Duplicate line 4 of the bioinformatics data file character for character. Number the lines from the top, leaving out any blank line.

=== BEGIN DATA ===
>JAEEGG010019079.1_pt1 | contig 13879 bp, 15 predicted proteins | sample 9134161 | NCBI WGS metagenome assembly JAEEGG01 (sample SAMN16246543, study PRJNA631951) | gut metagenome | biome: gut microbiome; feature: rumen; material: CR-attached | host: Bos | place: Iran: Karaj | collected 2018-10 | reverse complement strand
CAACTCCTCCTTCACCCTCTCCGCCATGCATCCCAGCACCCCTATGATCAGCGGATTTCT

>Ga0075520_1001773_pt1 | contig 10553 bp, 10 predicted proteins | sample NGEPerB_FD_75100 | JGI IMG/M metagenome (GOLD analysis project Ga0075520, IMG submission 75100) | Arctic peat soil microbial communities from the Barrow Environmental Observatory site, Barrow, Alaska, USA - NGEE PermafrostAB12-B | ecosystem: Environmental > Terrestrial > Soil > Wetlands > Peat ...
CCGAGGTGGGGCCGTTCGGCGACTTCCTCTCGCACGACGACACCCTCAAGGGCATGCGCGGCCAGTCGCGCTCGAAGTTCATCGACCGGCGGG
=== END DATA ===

CCGAGGTGGGGCCGTTCGGCGACTTCCTCTCGCACGACGACACCCTCAAGGGCATGCGCGGCCAGTCGCGCTCGAAGTTCATCGACCGGCGGG